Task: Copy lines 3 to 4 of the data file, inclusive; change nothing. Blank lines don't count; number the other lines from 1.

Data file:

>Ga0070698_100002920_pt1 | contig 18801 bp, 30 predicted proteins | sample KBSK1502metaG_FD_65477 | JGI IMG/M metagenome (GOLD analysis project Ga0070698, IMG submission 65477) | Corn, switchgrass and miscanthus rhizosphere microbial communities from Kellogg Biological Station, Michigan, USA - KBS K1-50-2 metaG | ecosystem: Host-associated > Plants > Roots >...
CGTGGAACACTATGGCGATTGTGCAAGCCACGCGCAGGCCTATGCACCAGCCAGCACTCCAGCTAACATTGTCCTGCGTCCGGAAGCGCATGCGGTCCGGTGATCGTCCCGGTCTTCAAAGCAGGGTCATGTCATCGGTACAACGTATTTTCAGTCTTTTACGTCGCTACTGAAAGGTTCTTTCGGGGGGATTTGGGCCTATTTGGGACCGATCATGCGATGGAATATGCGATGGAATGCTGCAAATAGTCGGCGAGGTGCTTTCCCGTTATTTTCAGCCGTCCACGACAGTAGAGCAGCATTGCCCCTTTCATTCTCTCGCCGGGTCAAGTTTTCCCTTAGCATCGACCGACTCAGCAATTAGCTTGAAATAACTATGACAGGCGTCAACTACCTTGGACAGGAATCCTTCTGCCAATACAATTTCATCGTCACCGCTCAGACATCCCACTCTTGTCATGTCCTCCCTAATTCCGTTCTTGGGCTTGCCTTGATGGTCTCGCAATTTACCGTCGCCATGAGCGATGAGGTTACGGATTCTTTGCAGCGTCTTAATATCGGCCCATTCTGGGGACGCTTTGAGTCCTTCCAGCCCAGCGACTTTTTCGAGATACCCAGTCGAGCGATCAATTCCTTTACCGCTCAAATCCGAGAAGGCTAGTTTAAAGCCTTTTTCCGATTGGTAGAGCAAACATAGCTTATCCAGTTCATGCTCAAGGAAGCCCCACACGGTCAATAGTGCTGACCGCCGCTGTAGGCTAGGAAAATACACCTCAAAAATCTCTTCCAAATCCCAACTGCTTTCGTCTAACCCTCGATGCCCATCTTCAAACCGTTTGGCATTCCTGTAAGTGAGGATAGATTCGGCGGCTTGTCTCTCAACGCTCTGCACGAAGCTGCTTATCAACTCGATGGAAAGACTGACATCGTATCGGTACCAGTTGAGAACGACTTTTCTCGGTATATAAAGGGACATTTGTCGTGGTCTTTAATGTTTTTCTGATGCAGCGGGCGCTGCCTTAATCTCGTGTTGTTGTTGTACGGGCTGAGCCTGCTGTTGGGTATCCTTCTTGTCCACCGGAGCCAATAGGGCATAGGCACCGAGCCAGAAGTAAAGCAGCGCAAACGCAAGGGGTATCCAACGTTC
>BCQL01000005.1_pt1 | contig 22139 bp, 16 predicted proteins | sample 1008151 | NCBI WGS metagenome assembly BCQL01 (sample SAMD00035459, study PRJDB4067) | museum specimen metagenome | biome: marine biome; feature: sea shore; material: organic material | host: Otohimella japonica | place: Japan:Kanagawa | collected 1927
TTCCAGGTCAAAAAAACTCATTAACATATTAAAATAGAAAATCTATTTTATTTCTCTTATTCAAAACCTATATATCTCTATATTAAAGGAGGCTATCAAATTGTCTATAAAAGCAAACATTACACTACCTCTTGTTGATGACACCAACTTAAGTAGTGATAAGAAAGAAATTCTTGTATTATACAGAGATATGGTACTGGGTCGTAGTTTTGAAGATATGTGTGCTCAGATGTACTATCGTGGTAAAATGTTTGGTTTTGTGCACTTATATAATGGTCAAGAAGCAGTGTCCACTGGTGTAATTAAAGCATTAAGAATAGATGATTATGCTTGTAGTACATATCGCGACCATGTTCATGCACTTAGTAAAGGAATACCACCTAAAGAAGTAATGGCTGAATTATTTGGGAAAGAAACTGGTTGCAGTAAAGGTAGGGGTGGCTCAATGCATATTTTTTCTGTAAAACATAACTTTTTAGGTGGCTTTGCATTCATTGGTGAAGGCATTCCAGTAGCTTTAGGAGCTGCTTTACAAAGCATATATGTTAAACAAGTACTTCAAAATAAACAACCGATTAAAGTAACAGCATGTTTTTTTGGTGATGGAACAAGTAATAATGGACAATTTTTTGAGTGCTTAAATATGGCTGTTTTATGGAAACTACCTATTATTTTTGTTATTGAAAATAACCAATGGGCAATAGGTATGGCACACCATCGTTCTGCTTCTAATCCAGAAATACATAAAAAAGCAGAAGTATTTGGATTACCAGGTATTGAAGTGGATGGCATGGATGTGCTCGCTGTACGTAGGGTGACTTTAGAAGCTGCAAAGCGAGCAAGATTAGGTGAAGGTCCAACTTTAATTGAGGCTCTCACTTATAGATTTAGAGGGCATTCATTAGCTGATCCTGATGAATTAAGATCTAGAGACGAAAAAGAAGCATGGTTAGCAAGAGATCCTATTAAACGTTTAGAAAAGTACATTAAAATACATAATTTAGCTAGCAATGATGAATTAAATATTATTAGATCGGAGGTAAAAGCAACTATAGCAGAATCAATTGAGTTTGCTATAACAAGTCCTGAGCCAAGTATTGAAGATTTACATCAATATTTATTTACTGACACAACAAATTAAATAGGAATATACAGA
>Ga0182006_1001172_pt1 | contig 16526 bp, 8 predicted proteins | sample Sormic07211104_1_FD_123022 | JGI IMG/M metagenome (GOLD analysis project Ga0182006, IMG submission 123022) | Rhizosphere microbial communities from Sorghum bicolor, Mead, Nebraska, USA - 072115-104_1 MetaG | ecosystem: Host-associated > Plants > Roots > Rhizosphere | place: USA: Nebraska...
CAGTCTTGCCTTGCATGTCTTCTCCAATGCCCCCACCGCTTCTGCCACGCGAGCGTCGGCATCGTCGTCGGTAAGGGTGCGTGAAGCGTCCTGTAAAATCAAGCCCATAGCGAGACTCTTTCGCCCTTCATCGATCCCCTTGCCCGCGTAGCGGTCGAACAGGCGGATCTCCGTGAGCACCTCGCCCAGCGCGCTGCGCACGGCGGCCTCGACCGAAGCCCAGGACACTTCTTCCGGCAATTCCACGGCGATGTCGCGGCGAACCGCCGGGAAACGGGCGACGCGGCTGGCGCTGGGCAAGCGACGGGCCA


>BCQL01000005.1_pt1 | contig 22139 bp, 16 predicted proteins | sample 1008151 | NCBI WGS metagenome assembly BCQL01 (sample SAMD00035459, study PRJDB4067) | museum specimen metagenome | biome: marine biome; feature: sea shore; material: organic material | host: Otohimella japonica | place: Japan:Kanagawa | collected 1927
TTCCAGGTCAAAAAAACTCATTAACATATTAAAATAGAAAATCTATTTTATTTCTCTTATTCAAAACCTATATATCTCTATATTAAAGGAGGCTATCAAATTGTCTATAAAAGCAAACATTACACTACCTCTTGTTGATGACACCAACTTAAGTAGTGATAAGAAAGAAATTCTTGTATTATACAGAGATATGGTACTGGGTCGTAGTTTTGAAGATATGTGTGCTCAGATGTACTATCGTGGTAAAATGTTTGGTTTTGTGCACTTATATAATGGTCAAGAAGCAGTGTCCACTGGTGTAATTAAAGCATTAAGAATAGATGATTATGCTTGTAGTACATATCGCGACCATGTTCATGCACTTAGTAAAGGAATACCACCTAAAGAAGTAATGGCTGAATTATTTGGGAAAGAAACTGGTTGCAGTAAAGGTAGGGGTGGCTCAATGCATATTTTTTCTGTAAAACATAACTTTTTAGGTGGCTTTGCATTCATTGGTGAAGGCATTCCAGTAGCTTTAGGAGCTGCTTTACAAAGCATATATGTTAAACAAGTACTTCAAAATAAACAACCGATTAAAGTAACAGCATGTTTTTTTGGTGATGGAACAAGTAATAATGGACAATTTTTTGAGTGCTTAAATATGGCTGTTTTATGGAAACTACCTATTATTTTTGTTATTGAAAATAACCAATGGGCAATAGGTATGGCACACCATCGTTCTGCTTCTAATCCAGAAATACATAAAAAAGCAGAAGTATTTGGATTACCAGGTATTGAAGTGGATGGCATGGATGTGCTCGCTGTACGTAGGGTGACTTTAGAAGCTGCAAAGCGAGCAAGATTAGGTGAAGGTCCAACTTTAATTGAGGCTCTCACTTATAGATTTAGAGGGCATTCATTAGCTGATCCTGATGAATTAAGATCTAGAGACGAAAAAGAAGCATGGTTAGCAAGAGATCCTATTAAACGTTTAGAAAAGTACATTAAAATACATAATTTAGCTAGCAATGATGAATTAAATATTATTAGATCGGAGGTAAAAGCAACTATAGCAGAATCAATTGAGTTTGCTATAACAAGTCCTGAGCCAAGTATTGAAGATTTACATCAATATTTATTTACTGACACAACAAATTAAATAGGAATATACAGA